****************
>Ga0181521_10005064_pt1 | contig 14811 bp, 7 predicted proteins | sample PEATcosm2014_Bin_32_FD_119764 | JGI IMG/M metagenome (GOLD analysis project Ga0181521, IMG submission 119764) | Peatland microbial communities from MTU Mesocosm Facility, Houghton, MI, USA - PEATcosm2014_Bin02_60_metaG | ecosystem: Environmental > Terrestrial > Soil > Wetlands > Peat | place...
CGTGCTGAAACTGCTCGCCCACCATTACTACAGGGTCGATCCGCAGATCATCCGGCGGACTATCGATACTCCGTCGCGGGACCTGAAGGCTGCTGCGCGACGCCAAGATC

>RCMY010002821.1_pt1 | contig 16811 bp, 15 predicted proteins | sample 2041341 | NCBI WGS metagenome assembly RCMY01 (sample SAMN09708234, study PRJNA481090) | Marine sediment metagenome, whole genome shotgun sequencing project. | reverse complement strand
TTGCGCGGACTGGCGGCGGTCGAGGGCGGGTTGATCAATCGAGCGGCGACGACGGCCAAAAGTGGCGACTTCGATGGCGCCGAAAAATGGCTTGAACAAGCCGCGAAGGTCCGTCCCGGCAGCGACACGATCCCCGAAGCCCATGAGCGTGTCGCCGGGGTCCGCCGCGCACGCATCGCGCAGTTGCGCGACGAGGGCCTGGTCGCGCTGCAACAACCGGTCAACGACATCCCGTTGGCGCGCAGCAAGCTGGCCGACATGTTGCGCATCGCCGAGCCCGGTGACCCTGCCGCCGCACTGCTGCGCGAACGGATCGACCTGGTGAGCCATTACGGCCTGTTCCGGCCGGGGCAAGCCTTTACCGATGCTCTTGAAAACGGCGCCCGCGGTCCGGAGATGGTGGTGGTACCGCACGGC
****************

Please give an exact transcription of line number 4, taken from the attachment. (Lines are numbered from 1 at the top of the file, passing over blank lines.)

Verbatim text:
TTGCGCGGACTGGCGGCGGTCGAGGGCGGGTTGATCAATCGAGCGGCGACGACGGCCAAAAGTGGCGACTTCGATGGCGCCGAAAAATGGCTTGAACAAGCCGCGAAGGTCCGTCCCGGCAGCGACACGATCCCCGAAGCCCATGAGCGTGTCGCCGGGGTCCGCCGCGCACGCATCGCGCAGTTGCGCGACGAGGGCCTGGTCGCGCTGCAACAACCGGTCAACGACATCCCGTTGGCGCGCAGCAAGCTGGCCGACATGTTGCGCATCGCCGAGCCCGGTGACCCTGCCGCCGCACTGCTGCGCGAACGGATCGACCTGGTGAGCCATTACGGCCTGTTCCGGCCGGGGCAAGCCTTTACCGATGCTCTTGAAAACGGCGCCCGCGGTCCGGAGATGGTGGTGGTACCGCACGGC